[1] Baby Boomer Generation Fast Facts. (2013, November 6). CNN. US. Retrieved August 18, 2014, from http://www.cnn.com/2013/11/06/us/baby-boomer-generation-fast-facts/

[2] Schull, D. (2013). 50+ Library Services: Innovation in Action. Chicago: ALA Editions.

[3] Outreach and Diversity. (n.d.). American Library Report 2014. Retrieved August 18, 2014, from http://www.ala.org/news/state-americas-libraries-report-2014/diversity

[4] Ibid


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2 comments

  1. Jane Salisbury says:

    Feb 10, 2015

    I am a baby boomer, but I don’t agree that boomer is the preferred term. It makes much more sense to find a way to talk about the stage of life than it does the particular years when one was born. Libraries need to be considering the reality that there will be many more older people, and they will be living much longer than in the past. The adults who land in midlife in a few years will not be boomers – we should look ahead and create something a little more sustainable than initiatives with the label “boomer”. We’re not immortal.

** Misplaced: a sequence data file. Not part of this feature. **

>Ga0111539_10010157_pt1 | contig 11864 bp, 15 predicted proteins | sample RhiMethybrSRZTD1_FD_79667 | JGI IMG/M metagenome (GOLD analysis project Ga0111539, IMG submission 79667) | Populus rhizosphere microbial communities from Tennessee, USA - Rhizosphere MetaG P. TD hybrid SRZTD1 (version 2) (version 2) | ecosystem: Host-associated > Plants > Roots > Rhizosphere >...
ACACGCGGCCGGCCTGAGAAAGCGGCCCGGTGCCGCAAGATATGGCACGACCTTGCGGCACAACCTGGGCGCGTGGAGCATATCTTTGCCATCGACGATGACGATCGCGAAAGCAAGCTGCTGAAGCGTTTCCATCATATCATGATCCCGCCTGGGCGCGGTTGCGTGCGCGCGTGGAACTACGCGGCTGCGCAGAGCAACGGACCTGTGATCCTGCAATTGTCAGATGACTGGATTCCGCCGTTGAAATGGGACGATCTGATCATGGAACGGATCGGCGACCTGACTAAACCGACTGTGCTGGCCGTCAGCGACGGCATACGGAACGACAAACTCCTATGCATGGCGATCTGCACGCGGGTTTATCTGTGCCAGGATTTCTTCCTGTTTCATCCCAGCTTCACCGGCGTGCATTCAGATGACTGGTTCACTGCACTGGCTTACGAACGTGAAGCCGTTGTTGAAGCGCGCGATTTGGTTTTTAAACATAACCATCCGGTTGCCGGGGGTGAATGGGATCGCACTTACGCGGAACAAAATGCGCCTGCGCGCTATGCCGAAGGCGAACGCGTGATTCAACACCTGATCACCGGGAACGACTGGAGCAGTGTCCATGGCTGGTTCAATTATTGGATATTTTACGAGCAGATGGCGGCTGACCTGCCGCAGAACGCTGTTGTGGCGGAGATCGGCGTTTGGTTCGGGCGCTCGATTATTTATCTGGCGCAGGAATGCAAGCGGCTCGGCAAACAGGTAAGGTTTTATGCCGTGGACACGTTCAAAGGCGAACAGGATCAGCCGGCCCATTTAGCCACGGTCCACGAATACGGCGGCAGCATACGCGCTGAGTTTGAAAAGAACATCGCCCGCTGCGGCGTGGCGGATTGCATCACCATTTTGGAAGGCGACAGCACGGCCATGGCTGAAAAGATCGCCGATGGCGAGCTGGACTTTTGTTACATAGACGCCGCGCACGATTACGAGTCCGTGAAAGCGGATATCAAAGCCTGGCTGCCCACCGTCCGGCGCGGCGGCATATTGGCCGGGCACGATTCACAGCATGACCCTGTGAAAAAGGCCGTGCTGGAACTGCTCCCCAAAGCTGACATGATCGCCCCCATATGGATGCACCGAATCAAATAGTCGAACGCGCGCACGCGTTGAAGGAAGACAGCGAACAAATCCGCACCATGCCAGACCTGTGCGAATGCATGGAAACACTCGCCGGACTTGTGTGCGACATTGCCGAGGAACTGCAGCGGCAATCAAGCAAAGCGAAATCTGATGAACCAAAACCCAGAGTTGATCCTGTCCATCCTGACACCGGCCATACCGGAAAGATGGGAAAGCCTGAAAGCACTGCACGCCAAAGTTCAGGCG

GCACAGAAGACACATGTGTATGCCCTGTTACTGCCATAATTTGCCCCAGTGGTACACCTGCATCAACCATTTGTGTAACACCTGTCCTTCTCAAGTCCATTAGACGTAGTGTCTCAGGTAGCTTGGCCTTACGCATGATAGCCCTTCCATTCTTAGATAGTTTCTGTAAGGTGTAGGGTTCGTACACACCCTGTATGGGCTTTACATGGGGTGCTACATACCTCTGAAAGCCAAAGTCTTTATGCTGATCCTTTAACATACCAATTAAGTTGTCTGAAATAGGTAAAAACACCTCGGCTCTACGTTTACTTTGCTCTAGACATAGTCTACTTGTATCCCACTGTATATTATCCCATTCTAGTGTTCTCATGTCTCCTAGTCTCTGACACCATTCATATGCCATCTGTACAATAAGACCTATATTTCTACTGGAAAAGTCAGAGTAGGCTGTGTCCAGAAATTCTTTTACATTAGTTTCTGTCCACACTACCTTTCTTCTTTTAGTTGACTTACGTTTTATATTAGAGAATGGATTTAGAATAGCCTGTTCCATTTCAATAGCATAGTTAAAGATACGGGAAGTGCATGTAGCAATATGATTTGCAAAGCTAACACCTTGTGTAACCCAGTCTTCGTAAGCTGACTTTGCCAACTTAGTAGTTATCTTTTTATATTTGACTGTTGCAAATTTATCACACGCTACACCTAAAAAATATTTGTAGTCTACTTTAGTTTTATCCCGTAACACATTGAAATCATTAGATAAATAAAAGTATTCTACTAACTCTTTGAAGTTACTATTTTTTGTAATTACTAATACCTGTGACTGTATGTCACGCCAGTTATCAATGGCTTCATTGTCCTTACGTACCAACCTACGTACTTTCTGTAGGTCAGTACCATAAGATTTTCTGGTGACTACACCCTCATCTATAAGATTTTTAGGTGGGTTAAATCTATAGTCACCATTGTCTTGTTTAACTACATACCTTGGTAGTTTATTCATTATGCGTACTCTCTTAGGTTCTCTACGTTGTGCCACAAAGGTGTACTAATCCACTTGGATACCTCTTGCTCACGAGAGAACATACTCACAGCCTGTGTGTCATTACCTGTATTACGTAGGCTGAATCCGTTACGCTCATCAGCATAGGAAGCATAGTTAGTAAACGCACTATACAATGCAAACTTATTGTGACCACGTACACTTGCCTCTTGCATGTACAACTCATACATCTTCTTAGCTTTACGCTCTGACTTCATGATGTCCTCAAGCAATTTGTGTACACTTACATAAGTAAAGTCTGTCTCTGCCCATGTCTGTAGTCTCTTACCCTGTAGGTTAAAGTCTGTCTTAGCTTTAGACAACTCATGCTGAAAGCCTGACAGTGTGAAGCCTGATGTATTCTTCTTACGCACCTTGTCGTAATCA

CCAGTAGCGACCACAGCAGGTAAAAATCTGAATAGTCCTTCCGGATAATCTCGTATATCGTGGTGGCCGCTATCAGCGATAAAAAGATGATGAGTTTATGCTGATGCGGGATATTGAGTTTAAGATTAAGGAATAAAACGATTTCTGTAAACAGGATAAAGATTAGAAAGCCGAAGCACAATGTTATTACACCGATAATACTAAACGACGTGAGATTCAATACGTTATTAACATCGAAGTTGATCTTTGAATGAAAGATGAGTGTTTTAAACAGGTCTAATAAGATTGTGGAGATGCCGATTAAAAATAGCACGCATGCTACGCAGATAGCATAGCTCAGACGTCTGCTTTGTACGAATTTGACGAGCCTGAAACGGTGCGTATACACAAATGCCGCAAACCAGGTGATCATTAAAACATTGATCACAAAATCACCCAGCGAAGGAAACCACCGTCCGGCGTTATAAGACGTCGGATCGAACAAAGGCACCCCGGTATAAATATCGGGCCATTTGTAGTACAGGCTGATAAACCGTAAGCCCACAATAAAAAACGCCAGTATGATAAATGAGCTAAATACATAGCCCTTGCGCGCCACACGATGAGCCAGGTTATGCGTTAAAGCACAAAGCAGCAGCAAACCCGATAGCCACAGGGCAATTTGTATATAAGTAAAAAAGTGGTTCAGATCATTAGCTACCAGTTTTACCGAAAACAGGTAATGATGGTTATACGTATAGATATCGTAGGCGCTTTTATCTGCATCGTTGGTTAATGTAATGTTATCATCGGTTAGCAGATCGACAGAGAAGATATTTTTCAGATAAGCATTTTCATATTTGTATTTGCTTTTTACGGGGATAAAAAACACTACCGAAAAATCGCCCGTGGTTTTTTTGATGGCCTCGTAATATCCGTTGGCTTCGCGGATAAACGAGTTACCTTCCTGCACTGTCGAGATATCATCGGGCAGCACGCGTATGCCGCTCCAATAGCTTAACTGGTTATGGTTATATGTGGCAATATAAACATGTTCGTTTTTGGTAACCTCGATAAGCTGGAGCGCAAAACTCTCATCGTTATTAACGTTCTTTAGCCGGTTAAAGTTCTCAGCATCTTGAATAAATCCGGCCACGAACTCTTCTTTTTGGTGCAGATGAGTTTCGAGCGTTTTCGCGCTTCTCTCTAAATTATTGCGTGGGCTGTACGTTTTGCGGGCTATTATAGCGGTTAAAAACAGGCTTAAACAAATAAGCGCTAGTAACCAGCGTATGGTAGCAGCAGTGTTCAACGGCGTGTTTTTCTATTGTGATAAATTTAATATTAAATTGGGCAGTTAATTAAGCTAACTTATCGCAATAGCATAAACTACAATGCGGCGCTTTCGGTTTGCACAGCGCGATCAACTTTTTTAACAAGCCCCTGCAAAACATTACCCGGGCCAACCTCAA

2. […] While providing books to nursing homes is frequently thought of as “service to seniors”, programs for more mobile patrons must also find a place at the programming table.  A thankful older generation has supported libraries with lifelong attendance as children, then as parents with their own children and now should be the recipients of information-dispensing programming as varied and essential as any literacy- or teen-centered projects.  After all, this demographic has redefined so much of what it is to age–and they vote.  Read. […]